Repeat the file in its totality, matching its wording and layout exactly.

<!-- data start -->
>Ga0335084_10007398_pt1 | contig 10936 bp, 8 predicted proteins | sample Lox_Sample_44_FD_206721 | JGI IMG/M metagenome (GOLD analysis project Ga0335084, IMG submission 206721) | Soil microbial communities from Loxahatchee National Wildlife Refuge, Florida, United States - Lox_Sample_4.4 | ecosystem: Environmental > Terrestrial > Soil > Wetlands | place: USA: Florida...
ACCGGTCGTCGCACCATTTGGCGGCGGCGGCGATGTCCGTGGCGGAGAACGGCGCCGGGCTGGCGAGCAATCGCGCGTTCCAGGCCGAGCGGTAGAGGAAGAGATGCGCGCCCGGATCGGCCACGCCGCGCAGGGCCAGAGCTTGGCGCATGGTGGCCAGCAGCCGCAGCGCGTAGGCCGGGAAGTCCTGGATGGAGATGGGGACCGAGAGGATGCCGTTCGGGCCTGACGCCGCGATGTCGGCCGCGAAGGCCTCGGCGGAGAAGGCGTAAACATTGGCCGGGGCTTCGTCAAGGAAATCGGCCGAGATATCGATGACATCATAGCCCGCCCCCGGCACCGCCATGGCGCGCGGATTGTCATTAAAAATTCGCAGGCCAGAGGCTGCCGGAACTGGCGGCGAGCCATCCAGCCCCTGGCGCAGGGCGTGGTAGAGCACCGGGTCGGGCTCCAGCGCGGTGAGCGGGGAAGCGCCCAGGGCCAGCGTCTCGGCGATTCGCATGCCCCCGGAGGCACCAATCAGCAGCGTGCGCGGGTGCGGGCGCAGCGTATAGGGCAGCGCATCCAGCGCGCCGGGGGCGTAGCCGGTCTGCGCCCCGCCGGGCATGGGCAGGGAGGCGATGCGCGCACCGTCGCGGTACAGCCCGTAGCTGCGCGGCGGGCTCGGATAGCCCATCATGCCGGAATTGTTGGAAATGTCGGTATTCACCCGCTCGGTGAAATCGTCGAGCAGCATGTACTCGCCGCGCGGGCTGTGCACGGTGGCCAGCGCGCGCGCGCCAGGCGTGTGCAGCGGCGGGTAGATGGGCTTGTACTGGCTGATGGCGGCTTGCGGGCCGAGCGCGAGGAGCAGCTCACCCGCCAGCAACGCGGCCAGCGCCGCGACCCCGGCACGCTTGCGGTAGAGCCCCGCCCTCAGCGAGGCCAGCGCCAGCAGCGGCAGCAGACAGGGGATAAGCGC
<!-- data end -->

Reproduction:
>Ga0335084_10007398_pt1 | contig 10936 bp, 8 predicted proteins | sample Lox_Sample_44_FD_206721 | JGI IMG/M metagenome (GOLD analysis project Ga0335084, IMG submission 206721) | Soil microbial communities from Loxahatchee National Wildlife Refuge, Florida, United States - Lox_Sample_4.4 | ecosystem: Environmental > Terrestrial > Soil > Wetlands | place: USA: Florida...
ACCGGTCGTCGCACCATTTGGCGGCGGCGGCGATGTCCGTGGCGGAGAACGGCGCCGGGCTGGCGAGCAATCGCGCGTTCCAGGCCGAGCGGTAGAGGAAGAGATGCGCGCCCGGATCGGCCACGCCGCGCAGGGCCAGAGCTTGGCGCATGGTGGCCAGCAGCCGCAGCGCGTAGGCCGGGAAGTCCTGGATGGAGATGGGGACCGAGAGGATGCCGTTCGGGCCTGACGCCGCGATGTCGGCCGCGAAGGCCTCGGCGGAGAAGGCGTAAACATTGGCCGGGGCTTCGTCAAGGAAATCGGCCGAGATATCGATGACATCATAGCCCGCCCCCGGCACCGCCATGGCGCGCGGATTGTCATTAAAAATTCGCAGGCCAGAGGCTGCCGGAACTGGCGGCGAGCCATCCAGCCCCTGGCGCAGGGCGTGGTAGAGCACCGGGTCGGGCTCCAGCGCGGTGAGCGGGGAAGCGCCCAGGGCCAGCGTCTCGGCGATTCGCATGCCCCCGGAGGCACCAATCAGCAGCGTGCGCGGGTGCGGGCGCAGCGTATAGGGCAGCGCATCCAGCGCGCCGGGGGCGTAGCCGGTCTGCGCCCCGCCGGGCATGGGCAGGGAGGCGATGCGCGCACCGTCGCGGTACAGCCCGTAGCTGCGCGGCGGGCTCGGATAGCCCATCATGCCGGAATTGTTGGAAATGTCGGTATTCACCCGCTCGGTGAAATCGTCGAGCAGCATGTACTCGCCGCGCGGGCTGTGCACGGTGGCCAGCGCGCGCGCGCCAGGCGTGTGCAGCGGCGGGTAGATGGGCTTGTACTGGCTGATGGCGGCTTGCGGGCCGAGCGCGAGGAGCAGCTCACCCGCCAGCAACGCGGCCAGCGCCGCGACCCCGGCACGCTTGCGGTAGAGCCCCGCCCTCAGCGAGGCCAGCGCCAGCAGCGGCAGCAGACAGGGGATAAGCGC